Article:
As I wrote earlier this week, Skip Schott learned a difficult lesson – always wear your bib facing forward. During Skip’s Bayshore Marathon run, he had his bib attached to a bib belt. The bib was situated behind him. This mistake likely resulted in Skip not registering a start time (or a 16 mile split). His net time defaulted to his gun time, and as a result, he missed out on being accepted into The 2019 Boston Marathon by less than 3 seconds.
Upon Further Review
After I wrote the initial article, Trevor Step of RF Timing reached out to me and explained that the race recognizes gun times for all participants – a fact that is prominently displayed on the results page.
“The official Bayshore finish time is the ‘gun’ time even if ‘chip’ scoring is used.”
I realize this is a hot button issue, but the fact remains that the Bayshore is a footrace and in a footrace the first person to cross the finish line wins. I cannot fathom using a different standard for money and then another for medals. For money and records it is quite common if not standard for races to use gun time. The spirit of competition is lost on chip time. I will not deny someone who races the event and out runs or out kicks a competitor their just medal if the person they beat started slightly behind them at the start.
Daniel Siderman- Bayshore Race Director
Trevor further reiterated that, at the time, they had not received GPS data from Skip, and would not have been comfortable making an adjustment to his net time solely based on GPS data – citing that the time of day could be inaccurate. This was a valid point. Trevor concurred that the missed reads were likely a result of the improper bib placement.
While the race recognizes gun time for their official results, chip (or net) times are submitted to the BAA.
I do owe Trevor an apology for not reaching out prior to publishing the article. I should have provided him the opportunity to provide this context prior to publishing the initial article.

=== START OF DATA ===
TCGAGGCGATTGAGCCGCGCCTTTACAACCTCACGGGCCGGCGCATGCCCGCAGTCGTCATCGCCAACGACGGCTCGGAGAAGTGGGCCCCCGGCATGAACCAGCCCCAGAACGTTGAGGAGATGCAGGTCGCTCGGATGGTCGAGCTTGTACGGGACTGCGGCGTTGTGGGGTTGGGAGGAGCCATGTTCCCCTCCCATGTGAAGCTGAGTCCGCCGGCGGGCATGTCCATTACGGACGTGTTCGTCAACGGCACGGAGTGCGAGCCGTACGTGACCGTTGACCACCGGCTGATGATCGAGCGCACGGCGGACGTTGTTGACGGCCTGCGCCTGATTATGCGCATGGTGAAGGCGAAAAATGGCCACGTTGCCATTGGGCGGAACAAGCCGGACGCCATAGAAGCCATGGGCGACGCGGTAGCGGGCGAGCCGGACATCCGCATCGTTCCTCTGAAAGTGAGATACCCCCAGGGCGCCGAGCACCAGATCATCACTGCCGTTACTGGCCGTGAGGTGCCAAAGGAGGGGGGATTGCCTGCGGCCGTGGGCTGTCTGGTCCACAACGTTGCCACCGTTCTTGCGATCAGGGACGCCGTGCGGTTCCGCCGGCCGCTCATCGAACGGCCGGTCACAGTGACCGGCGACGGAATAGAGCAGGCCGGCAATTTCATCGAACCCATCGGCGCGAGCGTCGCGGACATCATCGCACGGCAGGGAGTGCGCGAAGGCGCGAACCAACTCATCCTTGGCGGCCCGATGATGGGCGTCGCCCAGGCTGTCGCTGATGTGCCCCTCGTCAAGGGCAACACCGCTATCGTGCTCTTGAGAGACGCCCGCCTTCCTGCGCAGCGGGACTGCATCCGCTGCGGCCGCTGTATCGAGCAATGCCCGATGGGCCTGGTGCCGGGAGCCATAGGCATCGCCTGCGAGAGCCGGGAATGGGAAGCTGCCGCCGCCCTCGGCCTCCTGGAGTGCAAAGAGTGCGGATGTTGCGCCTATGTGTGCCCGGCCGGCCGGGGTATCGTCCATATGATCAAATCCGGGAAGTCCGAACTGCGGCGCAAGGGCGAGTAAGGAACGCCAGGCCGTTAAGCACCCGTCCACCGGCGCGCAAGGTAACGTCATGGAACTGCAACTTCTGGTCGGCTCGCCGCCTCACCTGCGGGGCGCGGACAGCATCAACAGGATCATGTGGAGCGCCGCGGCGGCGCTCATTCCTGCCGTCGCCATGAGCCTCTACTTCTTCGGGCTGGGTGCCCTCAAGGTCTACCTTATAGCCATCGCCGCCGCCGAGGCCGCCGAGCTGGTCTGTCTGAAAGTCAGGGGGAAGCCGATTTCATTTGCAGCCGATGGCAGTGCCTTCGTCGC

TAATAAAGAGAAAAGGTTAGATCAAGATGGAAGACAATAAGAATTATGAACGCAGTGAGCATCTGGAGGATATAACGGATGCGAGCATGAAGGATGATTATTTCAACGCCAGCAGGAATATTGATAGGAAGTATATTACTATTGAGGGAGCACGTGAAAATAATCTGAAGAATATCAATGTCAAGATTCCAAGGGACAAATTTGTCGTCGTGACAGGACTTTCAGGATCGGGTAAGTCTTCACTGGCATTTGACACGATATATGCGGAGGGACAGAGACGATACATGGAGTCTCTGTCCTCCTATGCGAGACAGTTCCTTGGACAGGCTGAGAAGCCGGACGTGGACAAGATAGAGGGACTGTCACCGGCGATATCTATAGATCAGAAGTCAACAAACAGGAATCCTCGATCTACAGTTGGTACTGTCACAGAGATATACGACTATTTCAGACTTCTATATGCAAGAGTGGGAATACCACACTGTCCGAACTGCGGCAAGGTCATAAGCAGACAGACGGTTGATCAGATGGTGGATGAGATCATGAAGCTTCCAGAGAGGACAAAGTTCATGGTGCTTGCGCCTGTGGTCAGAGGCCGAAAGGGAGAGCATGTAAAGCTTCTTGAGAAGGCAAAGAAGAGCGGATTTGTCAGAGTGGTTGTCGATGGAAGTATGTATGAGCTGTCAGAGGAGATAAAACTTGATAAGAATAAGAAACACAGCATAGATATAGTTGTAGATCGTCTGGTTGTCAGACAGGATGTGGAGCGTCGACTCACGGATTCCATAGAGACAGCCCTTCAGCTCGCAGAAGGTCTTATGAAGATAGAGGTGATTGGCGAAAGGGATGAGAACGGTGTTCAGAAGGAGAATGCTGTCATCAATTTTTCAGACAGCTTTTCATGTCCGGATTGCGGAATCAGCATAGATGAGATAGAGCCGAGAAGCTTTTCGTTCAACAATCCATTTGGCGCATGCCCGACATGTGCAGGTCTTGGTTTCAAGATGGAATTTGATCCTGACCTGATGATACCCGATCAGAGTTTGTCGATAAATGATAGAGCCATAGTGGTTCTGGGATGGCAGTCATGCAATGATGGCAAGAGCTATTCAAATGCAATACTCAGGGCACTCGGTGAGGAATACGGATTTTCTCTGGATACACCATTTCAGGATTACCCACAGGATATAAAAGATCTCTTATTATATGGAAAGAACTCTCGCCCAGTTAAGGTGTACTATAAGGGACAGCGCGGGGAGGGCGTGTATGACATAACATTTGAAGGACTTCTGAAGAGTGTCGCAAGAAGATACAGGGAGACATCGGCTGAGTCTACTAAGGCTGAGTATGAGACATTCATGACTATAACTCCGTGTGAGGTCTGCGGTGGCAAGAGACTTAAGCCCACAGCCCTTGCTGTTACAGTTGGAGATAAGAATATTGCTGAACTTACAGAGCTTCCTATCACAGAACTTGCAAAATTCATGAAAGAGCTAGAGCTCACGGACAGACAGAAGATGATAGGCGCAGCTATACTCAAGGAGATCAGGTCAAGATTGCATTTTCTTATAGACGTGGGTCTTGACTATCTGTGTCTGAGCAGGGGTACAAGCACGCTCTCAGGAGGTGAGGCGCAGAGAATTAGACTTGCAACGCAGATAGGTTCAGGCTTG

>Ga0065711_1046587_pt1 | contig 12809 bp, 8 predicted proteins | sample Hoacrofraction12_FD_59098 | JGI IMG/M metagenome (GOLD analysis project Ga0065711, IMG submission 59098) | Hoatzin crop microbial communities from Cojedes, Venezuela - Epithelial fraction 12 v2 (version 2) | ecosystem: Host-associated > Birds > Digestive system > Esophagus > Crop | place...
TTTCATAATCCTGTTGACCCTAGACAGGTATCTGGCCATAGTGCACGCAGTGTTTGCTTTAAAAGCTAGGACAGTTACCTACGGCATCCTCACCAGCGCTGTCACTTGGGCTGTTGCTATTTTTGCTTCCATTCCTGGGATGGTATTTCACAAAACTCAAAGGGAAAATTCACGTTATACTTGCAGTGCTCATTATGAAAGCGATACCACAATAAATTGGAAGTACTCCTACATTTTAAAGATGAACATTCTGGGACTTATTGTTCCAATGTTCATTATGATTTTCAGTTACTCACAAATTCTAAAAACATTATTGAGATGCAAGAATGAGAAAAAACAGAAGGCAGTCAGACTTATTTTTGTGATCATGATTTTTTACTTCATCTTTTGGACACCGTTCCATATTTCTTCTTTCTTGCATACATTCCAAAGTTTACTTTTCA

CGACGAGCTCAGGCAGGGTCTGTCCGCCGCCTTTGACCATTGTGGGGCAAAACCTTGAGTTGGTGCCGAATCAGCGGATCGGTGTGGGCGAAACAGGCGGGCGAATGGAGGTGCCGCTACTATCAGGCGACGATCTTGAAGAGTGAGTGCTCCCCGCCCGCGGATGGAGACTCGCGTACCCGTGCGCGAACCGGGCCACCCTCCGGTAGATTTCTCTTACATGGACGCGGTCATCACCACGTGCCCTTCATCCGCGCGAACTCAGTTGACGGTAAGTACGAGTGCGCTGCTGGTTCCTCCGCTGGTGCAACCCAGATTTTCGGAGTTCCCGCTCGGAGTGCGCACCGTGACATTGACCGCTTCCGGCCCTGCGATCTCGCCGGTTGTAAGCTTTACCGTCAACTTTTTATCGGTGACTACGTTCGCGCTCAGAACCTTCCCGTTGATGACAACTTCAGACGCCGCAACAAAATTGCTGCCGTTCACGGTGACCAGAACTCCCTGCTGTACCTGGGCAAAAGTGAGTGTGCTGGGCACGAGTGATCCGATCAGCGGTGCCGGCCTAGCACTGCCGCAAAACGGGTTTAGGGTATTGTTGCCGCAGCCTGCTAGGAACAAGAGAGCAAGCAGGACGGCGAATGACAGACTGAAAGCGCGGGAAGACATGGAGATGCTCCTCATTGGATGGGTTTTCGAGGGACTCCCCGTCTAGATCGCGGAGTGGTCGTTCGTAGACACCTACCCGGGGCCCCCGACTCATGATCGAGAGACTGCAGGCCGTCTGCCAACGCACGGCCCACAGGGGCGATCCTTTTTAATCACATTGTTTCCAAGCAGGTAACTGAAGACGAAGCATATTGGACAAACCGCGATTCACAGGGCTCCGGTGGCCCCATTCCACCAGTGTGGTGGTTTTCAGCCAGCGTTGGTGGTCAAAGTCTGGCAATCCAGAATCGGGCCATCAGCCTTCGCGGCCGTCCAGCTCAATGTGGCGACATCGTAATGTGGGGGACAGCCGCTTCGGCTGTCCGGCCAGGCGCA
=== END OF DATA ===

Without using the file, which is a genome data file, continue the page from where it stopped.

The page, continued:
I understood Trevor’s, and many of my readers’ point of contention that to adjust Skip’s time without more definitive evidence would be akin to ‘making up a time’. While I felt the evidence I presented in the initial article was strong – I needed to prove that the underlying time of day data, that was the key to The Strava evidence, was accurate.
To prove the accuracy of Skip’s GPS data, I looked at the underlying Strava data at for the turnaround point – at 13.1 miles.
Runner #1732 is shown in the Strava Flyby graphic turning around about 2 seconds before Skip. I also identified runner #596 on the Flyby hitting the turnaround about 2 seconds after Skip.
Looking at the race results (which show gun time) the Flyby data is corroborated.
13.1 split (gun time)
- #1732 – 1:42:20.7
- Schott – 1:42:22.9
- #596 – 1:42:24.2
The official split times align with Skip’s (and the other runners’) Strava data, and proves definitively that Skip’s GPS data was accurate, and that the previously calculated 30 second start time differential was correct.
As explained in the initial article, I determined his start time by matching his track to another runner on Strava. The differential aligns with the start times of two friends that Skip says he began the race with.
Not leaving anything to chance, I also pulled up the video taken at both the turnaround to positively identify runner #1732. You can see both #1732 and Schott in the turnaround video (screenshot above). #1732’s bib is not legible in the video, but I matched the runner with her finish line video to positively identify her as the runner originally identified through Strava.
Bayshore (Net) Time Adjusted
After being presented with the evidence, and looking at their own data, Trevor reached the same conclusion – that Skip’s actual start time was 30 seconds after the gun sounded. His net time was adjusted from 3:25:10 to 3:24:40.
Skip forwarded me the email he received from the timer:
I had a chance to discuss your email with the the race director for Bayshore today. I was provided some additional information about your inquiry and all parties agreed on the reasons your start chip was missed an an appropriate action. Based on this agreement, we’ve submitted an adjusted net time to BAA. Qualifying for Boston is an amazing accomplishment. It’s heartbreaking to hear of those that put their all into accomplishing that goal and fall short by this little. I hope that the BAA accepts your entry.
Trevor told me that they emailed the BAA directly, and I followed up with my contact as well. I am optimistic that they will accept Skip into The 2019 Boston Marathon.
I am not an expert on the technology in bib chips, so I will not attempt to explain the technology in detail – as I will likely get something wrong. But, I do know that improper placement of bibs can result in missed reads. ALWAYS keep your bib uncovered on your outermost layer and wear on the front of your shirt. Not only does this help reduced missed reads, but it will lead to you being identifiable in photographs and video.